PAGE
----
• A plastic handle to a sand pail
  • 4 lobster trap floats
  • A polypropylene mesh bag
  • 20 feet of yellow polypropylene rope
  • 20+ snippets of green polypropylene netting
  • A lightbulb
  • 1 large ball of monofilament fishing line
  • 20 percent of a green plastic garbage can
  • A yellow plastic disc the size of a plate
  • About 10 plastic bags
  • A purple plastic tag that says “34813283” – 2006 DFO Lobster 34a/MPO HOMARD 34A
  • A Tyvek tag with the name of “Scott Rushnak”, Harvester permit #3396 for a bushel of Mussels which says: “This tag is required to be attached until the container is empty of retagged, and thereafter kept on file for 90 days.”

    What did I get out of the deal?

    My payoff was a 12″ pearl Bomber lure in very good shape with slightly rusted treble hooks, a nice Spofford Ballistic Missile in fluorescent orange with metal reflective tape, an Orange Ranger plug with no hooks, and another no-name orange plug with metal tape – the first one is a nice striper lure, the last three are classic bluefish popper plugs.

    There were no messages in a bottle – although the song by the Police was embedded in my head for the entire walk – and nothing like the tide float I found on the beach when I was ten and sent back to the Woods Hole Oceanographic Institute who wrote me back and told me it had been dropped from the Research Vessel Chain off of the Seychelles three years before.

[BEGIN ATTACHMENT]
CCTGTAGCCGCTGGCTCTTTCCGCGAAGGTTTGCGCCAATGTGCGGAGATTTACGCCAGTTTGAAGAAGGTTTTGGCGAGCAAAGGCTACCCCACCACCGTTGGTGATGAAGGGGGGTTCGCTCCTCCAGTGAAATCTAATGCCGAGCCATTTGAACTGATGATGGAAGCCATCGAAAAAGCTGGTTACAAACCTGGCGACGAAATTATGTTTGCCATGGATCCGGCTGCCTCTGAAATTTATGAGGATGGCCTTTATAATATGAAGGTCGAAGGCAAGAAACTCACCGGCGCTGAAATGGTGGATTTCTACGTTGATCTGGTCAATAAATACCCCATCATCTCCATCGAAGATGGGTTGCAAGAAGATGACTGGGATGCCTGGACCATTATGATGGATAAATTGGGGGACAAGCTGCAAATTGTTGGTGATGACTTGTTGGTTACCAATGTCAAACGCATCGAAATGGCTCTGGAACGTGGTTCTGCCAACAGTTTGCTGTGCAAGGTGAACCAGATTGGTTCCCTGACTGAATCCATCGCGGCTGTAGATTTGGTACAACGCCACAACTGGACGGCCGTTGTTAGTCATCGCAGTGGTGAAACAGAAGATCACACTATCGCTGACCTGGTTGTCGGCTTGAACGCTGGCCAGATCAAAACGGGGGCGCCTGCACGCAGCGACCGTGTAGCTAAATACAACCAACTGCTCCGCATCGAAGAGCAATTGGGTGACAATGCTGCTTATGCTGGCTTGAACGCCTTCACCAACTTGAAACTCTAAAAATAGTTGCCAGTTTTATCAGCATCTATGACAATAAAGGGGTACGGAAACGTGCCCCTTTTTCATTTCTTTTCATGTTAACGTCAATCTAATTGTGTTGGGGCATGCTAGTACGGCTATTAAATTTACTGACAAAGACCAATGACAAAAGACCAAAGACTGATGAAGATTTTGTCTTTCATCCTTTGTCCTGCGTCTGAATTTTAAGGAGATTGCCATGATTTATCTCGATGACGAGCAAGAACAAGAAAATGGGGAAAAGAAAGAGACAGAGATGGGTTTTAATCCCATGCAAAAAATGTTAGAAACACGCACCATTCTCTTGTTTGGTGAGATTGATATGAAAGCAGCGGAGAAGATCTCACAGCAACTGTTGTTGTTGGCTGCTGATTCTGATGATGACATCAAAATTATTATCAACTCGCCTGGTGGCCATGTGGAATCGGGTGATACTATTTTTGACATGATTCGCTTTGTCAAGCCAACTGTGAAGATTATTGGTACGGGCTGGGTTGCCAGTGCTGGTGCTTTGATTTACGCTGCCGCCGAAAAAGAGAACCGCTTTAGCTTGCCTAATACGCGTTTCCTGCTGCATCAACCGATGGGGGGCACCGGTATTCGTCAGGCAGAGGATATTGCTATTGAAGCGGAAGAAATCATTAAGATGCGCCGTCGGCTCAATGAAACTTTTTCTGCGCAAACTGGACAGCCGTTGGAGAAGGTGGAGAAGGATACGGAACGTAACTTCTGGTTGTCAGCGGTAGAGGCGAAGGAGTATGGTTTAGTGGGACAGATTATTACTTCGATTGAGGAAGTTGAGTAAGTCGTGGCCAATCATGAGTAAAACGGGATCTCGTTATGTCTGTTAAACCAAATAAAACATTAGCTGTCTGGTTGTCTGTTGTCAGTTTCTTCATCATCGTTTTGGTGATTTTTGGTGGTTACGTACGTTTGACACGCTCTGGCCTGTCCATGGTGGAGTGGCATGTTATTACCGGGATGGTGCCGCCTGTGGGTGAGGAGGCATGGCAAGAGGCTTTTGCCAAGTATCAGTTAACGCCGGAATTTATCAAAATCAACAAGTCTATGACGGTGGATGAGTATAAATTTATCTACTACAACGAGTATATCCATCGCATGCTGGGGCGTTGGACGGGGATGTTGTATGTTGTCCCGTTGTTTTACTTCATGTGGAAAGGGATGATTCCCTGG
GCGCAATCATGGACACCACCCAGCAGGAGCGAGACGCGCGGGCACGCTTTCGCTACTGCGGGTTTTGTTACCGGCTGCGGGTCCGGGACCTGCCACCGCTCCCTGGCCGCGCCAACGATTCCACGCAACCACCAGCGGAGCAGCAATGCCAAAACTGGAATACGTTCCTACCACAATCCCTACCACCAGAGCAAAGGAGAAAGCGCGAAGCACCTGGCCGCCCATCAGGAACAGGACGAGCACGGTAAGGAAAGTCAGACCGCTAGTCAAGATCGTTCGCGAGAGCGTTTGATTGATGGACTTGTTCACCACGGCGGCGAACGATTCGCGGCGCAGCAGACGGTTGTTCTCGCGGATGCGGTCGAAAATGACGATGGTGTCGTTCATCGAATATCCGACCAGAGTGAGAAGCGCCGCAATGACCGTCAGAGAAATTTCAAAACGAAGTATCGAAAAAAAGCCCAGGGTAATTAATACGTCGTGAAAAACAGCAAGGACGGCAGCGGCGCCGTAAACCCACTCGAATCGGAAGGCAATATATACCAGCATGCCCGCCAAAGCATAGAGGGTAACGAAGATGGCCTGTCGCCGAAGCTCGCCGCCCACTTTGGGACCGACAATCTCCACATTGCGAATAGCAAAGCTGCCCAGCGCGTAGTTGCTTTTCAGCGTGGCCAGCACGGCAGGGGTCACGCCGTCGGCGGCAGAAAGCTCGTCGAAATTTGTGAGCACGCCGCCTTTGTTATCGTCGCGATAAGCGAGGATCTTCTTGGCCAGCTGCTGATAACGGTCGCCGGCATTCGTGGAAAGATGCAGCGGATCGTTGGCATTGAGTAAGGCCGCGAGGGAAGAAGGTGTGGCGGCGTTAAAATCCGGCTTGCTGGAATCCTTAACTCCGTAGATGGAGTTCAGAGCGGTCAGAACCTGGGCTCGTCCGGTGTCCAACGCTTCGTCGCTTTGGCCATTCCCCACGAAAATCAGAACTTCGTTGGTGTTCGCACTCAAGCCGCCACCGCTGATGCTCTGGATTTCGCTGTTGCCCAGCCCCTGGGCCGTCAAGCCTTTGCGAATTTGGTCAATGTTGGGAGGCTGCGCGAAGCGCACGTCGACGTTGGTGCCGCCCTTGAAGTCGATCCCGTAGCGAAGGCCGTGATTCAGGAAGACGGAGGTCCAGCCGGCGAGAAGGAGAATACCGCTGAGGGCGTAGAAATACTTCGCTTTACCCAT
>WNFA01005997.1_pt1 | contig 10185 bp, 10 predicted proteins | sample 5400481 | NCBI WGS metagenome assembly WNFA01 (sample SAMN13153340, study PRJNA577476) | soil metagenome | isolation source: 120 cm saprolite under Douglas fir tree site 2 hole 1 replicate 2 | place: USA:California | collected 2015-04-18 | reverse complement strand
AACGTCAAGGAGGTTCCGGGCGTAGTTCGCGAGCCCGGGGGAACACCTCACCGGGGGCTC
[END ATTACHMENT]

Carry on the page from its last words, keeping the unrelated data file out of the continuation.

Flotsam is pretty cool stuff – unless it is plastic and chokes turtles or gets caught in the beaks of seagulls. Everyone is familiar with the lost container of running shoes that gave oceanographers a wealth of information about oceanic currents. Here is a link to an excellent article about flotsam.

    In late May of 1990, the container vessel Hansa Carrier encountered a severe storm in the north Pacific Ocean (~48°N, 161°W) on its passage from Korea to the United States. During the storm, a large wave washed twenty-one shipping containers overboard. Five of these 20-metre containers held a shipment of approximately 80,000 Nike shoes ranging from children’s shoes to large hiking boots. It has been estimated that four of the five containers opened into the stormy waters, releasing over 60,000 shoes into the north Pacific Ocean.

    The following winter, hundreds of these shoes washed ashore on the beaches of the Queen Charlotte Islands, western Vancouver Island, Washington and Oregon. With the help of beachcombers from British Columbia, Washington and Oregon, Ebbesmeyer was able to determine that hundreds of shoes were recovered. When Oregon newspapers began running the story, the Associated Press picked it up, and the word spread. The publicity resulted in many additional reports of the finding of Nike shoes on Pacific beaches. Dubious about some of the reported finds, Ebbesmeyer decided to confine his study to only those shoes found in groups of 100 or more. Even with this restriction, he accounted for approximately 1300 shoes from the more than 60,000 released.”

    Before I go – here is Wikipedia on the definitions of “flotsam” and “jetsam”

    “Traditionally, flotsam and jetsam are words that describe goods of potential value that have been thrown into the ocean. There is a technical difference between the two: jetsam has been voluntarily cast into the sea (jettisoned) by the crew of a ship, usually in order to lighten it in an emergency; while flotsam describes goods that are floating on the water without having been thrown in deliberately, often after a shipwreck. Traditionally spelled flotsom and jetsom, the “o” was replaced with “a” in the early twentieth century, and the former spellings have since been out of common usage.”